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The Daily Cardinal Est. 1892
Tuesday, June 25, 2024

True diversity requires actively learning from one another

To improve campus climate and truly benefit from the wide range of cultures and ethnicities that are represented in our student body, we must create cross-cultural connections.

First, we must release the tension in classrooms caused by misinformed views of affirmative action. Students need to learn the facts so that the first thing that comes to mind when seeing a minority student in a classroom is never, ""I wonder if she's only here because of her race."" To understand affirmative action, we need to think about the ideology of equality. Like columnist Andrew Carpenter expressed during a WSUM radio interview in his argument against affirmative action, equality throughout the entire system is ideal. This includes equal opportunities for children from preschool all the way through their professional careers. As Americans, I think this is something we can all agree is optimal. However, we can also agree that equal opportunity throughout the entire system is not yet a reality. Less than 150 years ago African Americans were enslaved and it was illegal to teach them to read or write. Just 55 years ago, schools were segregated by race and minority schools were extremely inferior to white schools. It was not until the late 1970s that schools started to become integrated, and to this day there are countless forms of racial inequality between schools and within them.

These are just a few of the obstacles many African American families continue to struggle to overcome while competing with white applicants for jobs and university admission. Other minorities must deal with similar forms of discrimination and inequality, along with other unique obstacles such as language barriers.

Affirmative action was originally put in place in 1965 to help level the playing field for minorities. It was put in place conditionally, meaning it would only be in effect until equal opportunity throughout society is reached. Affirmative action legislation was then revised during the Clinton era to eliminate racial quotas, preferences for unqualified persons, reverse discrimination and to ensure that it stays conditional. This revision ensures that affirmative action is a fair policy that does not give minorities any advantages that white applicants do not already have.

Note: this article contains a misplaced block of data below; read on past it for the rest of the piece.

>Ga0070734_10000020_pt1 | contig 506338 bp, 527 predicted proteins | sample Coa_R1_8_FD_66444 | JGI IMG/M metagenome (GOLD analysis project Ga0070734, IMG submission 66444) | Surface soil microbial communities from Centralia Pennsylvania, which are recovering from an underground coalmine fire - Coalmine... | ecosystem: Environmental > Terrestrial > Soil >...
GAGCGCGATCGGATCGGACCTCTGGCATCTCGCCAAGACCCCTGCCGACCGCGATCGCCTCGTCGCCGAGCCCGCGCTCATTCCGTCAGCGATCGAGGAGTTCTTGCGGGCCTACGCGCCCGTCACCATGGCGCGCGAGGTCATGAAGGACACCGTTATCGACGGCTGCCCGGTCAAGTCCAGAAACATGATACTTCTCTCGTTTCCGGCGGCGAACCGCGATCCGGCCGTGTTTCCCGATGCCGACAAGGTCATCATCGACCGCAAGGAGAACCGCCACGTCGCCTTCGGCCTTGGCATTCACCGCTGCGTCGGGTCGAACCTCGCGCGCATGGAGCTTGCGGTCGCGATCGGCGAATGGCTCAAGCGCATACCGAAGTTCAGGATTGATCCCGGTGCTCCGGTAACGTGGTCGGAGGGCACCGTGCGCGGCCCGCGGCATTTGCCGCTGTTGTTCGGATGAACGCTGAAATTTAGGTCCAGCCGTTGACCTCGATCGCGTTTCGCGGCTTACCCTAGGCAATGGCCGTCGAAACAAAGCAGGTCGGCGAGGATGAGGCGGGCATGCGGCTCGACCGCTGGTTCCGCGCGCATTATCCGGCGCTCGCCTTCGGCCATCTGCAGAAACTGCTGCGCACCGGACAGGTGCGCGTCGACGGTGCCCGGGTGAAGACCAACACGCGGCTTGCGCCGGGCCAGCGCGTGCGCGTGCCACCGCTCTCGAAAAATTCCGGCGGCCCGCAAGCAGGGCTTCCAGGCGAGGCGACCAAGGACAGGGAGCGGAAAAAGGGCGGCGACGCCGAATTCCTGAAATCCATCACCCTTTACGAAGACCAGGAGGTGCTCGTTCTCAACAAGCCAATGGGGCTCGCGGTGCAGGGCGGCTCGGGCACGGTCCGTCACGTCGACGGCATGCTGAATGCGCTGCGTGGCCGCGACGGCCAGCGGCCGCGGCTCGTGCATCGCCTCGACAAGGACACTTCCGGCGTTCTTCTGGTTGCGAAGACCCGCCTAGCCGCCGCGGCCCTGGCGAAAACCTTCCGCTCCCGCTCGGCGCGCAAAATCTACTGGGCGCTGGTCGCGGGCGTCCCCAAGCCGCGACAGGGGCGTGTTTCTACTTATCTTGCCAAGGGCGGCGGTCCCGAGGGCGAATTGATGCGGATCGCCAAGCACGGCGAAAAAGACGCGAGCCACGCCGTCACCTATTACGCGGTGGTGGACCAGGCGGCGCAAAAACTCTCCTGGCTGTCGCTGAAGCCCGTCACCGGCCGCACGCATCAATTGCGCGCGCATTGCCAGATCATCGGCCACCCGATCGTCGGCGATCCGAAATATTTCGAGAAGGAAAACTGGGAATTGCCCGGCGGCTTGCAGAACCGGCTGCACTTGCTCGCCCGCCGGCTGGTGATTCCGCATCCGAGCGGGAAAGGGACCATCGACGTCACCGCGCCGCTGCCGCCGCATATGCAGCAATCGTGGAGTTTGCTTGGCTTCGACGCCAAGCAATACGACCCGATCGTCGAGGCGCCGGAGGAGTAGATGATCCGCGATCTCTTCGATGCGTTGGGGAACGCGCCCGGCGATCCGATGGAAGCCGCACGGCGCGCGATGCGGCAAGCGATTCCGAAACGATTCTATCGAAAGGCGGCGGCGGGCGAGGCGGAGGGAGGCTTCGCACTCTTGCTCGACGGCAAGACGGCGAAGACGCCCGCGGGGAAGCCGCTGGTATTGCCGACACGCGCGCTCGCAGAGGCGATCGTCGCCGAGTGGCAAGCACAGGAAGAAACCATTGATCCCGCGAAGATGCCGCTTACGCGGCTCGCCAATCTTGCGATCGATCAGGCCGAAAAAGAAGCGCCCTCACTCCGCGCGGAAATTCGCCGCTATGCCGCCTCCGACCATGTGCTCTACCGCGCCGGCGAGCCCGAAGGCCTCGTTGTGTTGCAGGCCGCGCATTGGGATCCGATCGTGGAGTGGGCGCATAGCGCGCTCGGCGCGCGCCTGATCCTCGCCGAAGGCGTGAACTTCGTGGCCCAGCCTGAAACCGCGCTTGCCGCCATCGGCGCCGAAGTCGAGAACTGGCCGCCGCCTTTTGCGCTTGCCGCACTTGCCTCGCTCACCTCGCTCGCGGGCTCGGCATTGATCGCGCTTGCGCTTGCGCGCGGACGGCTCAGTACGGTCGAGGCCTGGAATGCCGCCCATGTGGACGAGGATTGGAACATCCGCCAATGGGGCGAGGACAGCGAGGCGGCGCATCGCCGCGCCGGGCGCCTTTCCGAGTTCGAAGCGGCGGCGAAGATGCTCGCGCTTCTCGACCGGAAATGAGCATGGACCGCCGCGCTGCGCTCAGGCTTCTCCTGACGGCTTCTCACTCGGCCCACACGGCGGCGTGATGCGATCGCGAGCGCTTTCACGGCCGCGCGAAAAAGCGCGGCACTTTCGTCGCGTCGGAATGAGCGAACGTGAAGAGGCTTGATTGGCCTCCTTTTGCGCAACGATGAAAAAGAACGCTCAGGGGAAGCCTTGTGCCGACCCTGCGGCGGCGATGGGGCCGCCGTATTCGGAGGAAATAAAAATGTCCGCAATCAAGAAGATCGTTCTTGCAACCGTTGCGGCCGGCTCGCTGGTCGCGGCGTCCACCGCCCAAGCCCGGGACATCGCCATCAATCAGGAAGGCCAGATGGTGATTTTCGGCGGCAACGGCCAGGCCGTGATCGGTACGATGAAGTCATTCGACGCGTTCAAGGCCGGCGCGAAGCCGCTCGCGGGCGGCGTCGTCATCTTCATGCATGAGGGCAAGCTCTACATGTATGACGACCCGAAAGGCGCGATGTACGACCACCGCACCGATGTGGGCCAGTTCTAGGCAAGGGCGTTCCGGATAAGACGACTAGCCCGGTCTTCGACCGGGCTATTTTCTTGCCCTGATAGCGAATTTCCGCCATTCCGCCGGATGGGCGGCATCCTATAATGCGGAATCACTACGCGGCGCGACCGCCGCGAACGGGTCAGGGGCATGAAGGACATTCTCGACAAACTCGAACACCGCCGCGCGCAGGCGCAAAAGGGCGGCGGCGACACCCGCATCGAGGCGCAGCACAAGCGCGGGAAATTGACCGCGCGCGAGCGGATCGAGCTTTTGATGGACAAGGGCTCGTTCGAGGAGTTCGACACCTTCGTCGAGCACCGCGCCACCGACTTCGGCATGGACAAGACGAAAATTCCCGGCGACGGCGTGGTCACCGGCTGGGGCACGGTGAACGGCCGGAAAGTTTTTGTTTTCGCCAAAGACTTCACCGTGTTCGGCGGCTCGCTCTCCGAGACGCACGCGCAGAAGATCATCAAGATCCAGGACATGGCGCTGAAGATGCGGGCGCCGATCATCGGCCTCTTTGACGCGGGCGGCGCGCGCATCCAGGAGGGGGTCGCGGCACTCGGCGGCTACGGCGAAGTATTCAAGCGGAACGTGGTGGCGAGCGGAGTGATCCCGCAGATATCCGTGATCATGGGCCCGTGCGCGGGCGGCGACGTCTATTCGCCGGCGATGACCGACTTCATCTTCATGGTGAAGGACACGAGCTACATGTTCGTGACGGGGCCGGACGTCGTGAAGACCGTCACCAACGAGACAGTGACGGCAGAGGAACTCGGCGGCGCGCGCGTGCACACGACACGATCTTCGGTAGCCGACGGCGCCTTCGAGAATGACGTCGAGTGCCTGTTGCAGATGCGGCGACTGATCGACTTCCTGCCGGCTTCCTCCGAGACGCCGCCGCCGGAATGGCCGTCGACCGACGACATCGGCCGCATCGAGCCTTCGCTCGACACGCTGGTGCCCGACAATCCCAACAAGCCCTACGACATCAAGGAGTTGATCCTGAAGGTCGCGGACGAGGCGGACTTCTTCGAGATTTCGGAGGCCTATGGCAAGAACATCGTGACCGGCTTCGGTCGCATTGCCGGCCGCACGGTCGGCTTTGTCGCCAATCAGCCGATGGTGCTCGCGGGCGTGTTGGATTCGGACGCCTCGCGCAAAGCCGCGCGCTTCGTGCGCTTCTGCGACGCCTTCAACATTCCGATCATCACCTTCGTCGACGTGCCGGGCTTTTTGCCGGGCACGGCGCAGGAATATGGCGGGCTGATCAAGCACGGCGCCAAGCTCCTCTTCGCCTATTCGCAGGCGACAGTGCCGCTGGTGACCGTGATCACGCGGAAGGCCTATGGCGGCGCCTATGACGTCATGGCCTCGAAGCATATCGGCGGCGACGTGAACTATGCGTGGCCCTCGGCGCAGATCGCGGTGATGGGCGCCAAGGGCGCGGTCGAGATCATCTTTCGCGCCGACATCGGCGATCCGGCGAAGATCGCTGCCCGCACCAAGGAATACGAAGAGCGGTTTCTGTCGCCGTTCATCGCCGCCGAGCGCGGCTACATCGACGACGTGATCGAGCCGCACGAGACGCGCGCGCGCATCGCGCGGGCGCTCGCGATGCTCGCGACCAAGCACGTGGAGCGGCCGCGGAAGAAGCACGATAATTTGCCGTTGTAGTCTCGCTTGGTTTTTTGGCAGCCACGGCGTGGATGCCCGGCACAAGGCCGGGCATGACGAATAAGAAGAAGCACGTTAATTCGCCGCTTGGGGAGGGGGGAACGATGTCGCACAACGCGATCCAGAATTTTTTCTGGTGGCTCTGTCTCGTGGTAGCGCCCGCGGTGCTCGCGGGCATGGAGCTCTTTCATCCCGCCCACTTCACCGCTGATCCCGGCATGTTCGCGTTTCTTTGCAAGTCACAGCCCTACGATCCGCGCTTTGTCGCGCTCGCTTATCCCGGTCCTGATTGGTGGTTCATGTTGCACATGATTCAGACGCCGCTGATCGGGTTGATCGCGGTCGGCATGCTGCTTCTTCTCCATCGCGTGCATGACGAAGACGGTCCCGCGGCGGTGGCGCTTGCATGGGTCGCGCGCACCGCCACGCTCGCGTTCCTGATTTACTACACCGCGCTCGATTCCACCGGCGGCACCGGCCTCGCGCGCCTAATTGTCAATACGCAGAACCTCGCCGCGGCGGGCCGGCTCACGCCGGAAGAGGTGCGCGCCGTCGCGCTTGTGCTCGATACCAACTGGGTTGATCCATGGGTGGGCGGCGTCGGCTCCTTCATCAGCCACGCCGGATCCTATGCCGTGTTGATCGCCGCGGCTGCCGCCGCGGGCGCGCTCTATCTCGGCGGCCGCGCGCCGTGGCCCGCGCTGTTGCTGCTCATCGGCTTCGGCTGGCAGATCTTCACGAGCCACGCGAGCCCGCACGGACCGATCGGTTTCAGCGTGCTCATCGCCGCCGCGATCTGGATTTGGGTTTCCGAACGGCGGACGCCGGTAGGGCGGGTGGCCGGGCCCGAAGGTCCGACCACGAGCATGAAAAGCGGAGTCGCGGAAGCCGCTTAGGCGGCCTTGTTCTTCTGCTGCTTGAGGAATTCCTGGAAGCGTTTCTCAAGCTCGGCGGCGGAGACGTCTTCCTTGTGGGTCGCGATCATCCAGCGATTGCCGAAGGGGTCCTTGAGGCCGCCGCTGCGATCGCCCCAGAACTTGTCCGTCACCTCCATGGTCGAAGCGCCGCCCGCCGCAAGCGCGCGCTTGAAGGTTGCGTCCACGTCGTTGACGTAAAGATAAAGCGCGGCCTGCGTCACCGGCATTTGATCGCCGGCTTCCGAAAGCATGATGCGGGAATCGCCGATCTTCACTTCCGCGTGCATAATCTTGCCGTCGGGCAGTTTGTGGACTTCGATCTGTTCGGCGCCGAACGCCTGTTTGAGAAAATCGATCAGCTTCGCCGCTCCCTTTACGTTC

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Once we get over the egotistic belief that white students are here solely based on merit and minority students are not, we can move forward. The next step is for white students to become more actively invested in race issues on campus. Part of white privilege is having the luxury of not having to confront issues of race if we do not desire to do so. However as educated and socially conscious citizens, we should not take advantage of this privilege. Campus climate will never change if every diversity forum and discussion held on campus is only attended by minorities.

The third step is getting involved and taking action. We all need to step out of our comfort zones and attend events such as Black Student Union barbecues, workshops hosted by the Multicultural Student Coalition, Africa Week events hosted by the African Students Association and lectures hosted by the Society of Hispanic Professional Engineers, to name a few. Many listings for multicultural events such as these can be found at the Multicultural Student Center website. These experiences will allow us to branch out and learn about other, as well as our own, cultures while making connections with one another. We can also increase awareness by pushing our professors to address issues of race in all of our classes, not just ethnic studies. Furthermore, if you believe affirmative action should be eliminated then you must help to promote equality at all levels. One thing you can do is to volunteer weekly with the Urban League of Greater Madison, which focuses on closing the achievement gap between white students and students of color in K-12 education. You can also contact UW-Madison's Morgridge Center to get connected with additional volunteer and service learning opportunities tackling inequality.

Having a diverse campus should not only be about having a certain percentage of minority students. It should be about learning from one another, working together to improve our society and making everyone feel comfortable regardless of race, opinion, background or interests. We are the only ones who can make this happen here at UW-Madison.

Amy Stein is a junior majoring in legal studies and a PEOPLE scholar. Please send all feedback to 

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